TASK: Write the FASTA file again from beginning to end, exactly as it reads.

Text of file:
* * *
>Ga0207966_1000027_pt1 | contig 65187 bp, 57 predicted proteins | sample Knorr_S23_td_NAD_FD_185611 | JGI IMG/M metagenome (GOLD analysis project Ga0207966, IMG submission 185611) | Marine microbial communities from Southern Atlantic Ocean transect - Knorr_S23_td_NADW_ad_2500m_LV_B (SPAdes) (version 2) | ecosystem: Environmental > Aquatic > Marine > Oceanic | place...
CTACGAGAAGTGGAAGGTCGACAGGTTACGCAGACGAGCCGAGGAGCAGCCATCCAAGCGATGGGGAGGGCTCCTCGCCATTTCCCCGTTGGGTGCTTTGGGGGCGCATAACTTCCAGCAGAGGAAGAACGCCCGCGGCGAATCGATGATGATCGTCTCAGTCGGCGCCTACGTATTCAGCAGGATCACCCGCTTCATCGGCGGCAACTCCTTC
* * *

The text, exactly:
>Ga0207966_1000027_pt1 | contig 65187 bp, 57 predicted proteins | sample Knorr_S23_td_NAD_FD_185611 | JGI IMG/M metagenome (GOLD analysis project Ga0207966, IMG submission 185611) | Marine microbial communities from Southern Atlantic Ocean transect - Knorr_S23_td_NADW_ad_2500m_LV_B (SPAdes) (version 2) | ecosystem: Environmental > Aquatic > Marine > Oceanic | place...
CTACGAGAAGTGGAAGGTCGACAGGTTACGCAGACGAGCCGAGGAGCAGCCATCCAAGCGATGGGGAGGGCTCCTCGCCATTTCCCCGTTGGGTGCTTTGGGGGCGCATAACTTCCAGCAGAGGAAGAACGCCCGCGGCGAATCGATGATGATCGTCTCAGTCGGCGCCTACGTATTCAGCAGGATCACCCGCTTCATCGGCGGCAACTCCTTC